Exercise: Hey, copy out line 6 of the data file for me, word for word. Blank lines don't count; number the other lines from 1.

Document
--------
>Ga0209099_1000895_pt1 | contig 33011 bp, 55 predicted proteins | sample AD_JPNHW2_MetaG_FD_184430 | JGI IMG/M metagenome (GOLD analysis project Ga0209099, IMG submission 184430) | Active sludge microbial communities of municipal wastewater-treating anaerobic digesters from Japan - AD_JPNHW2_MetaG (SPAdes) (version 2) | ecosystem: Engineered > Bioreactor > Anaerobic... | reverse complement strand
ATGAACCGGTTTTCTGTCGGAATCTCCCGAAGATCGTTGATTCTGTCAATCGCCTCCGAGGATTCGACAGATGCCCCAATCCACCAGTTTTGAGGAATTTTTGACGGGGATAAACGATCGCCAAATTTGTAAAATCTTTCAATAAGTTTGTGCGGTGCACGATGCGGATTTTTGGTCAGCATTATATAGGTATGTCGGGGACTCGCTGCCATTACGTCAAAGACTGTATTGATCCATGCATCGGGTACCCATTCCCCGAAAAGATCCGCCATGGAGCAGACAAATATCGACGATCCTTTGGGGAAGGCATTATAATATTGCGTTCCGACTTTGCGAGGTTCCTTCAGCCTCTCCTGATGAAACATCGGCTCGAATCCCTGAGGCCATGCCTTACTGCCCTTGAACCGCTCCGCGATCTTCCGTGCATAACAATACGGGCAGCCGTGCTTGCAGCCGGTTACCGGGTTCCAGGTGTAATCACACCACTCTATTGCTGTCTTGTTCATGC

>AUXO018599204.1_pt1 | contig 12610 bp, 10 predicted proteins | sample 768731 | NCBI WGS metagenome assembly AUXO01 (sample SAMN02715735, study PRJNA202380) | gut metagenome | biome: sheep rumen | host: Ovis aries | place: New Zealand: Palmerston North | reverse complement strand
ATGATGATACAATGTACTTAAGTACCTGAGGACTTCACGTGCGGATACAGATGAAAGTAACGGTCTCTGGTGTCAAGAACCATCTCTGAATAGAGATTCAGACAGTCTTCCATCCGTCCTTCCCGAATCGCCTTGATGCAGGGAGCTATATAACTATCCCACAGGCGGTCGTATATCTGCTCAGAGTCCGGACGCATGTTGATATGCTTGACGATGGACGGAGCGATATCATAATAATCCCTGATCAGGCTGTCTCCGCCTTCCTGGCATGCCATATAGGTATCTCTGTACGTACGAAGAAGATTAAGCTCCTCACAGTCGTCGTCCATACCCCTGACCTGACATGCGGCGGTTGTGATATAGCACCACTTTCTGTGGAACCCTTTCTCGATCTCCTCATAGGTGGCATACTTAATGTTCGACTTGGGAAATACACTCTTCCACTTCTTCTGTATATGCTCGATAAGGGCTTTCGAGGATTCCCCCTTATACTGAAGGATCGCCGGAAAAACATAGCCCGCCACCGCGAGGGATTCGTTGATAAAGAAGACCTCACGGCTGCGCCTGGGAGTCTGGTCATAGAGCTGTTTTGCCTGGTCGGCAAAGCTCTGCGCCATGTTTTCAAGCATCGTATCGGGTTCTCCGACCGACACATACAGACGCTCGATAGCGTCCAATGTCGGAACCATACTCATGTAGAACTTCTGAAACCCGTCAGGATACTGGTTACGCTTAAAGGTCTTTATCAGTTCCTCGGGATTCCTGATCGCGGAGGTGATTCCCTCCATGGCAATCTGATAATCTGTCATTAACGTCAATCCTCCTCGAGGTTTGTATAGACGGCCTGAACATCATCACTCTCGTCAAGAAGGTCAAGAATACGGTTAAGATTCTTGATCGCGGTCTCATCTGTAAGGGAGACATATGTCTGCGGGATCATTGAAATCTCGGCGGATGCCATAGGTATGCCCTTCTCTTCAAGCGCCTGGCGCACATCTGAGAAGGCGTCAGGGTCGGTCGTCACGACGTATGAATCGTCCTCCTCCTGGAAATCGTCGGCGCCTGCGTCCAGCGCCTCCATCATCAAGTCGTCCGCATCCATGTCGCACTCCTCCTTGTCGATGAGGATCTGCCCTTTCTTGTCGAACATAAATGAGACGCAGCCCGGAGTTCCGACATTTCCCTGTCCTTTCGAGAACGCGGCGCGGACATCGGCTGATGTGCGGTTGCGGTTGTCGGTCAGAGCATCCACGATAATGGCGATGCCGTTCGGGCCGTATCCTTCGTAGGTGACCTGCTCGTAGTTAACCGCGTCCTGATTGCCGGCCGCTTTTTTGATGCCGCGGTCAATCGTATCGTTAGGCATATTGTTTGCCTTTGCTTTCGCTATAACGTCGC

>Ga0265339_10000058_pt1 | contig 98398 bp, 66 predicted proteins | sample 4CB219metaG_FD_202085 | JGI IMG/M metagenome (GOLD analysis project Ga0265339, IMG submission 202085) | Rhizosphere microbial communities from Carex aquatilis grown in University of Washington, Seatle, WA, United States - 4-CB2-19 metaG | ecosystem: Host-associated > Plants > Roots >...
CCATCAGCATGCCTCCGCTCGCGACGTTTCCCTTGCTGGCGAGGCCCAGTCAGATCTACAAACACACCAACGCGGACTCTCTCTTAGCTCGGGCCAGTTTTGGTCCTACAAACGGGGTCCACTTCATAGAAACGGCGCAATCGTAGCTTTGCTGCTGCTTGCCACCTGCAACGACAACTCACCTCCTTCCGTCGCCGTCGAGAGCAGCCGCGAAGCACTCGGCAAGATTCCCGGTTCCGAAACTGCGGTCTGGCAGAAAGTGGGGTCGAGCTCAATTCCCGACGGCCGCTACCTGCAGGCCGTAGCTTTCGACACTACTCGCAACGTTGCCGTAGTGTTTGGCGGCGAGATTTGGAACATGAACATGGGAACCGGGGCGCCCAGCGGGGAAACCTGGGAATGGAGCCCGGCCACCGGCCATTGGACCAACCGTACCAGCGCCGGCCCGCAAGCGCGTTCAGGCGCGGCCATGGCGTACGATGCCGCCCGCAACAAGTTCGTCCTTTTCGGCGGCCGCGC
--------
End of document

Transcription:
CCATCAGCATGCCTCCGCTCGCGACGTTTCCCTTGCTGGCGAGGCCCAGTCAGATCTACAAACACACCAACGCGGACTCTCTCTTAGCTCGGGCCAGTTTTGGTCCTACAAACGGGGTCCACTTCATAGAAACGGCGCAATCGTAGCTTTGCTGCTGCTTGCCACCTGCAACGACAACTCACCTCCTTCCGTCGCCGTCGAGAGCAGCCGCGAAGCACTCGGCAAGATTCCCGGTTCCGAAACTGCGGTCTGGCAGAAAGTGGGGTCGAGCTCAATTCCCGACGGCCGCTACCTGCAGGCCGTAGCTTTCGACACTACTCGCAACGTTGCCGTAGTGTTTGGCGGCGAGATTTGGAACATGAACATGGGAACCGGGGCGCCCAGCGGGGAAACCTGGGAATGGAGCCCGGCCACCGGCCATTGGACCAACCGTACCAGCGCCGGCCCGCAAGCGCGTTCAGGCGCGGCCATGGCGTACGATGCCGCCCGCAACAAGTTCGTCCTTTTCGGCGGCCGCGC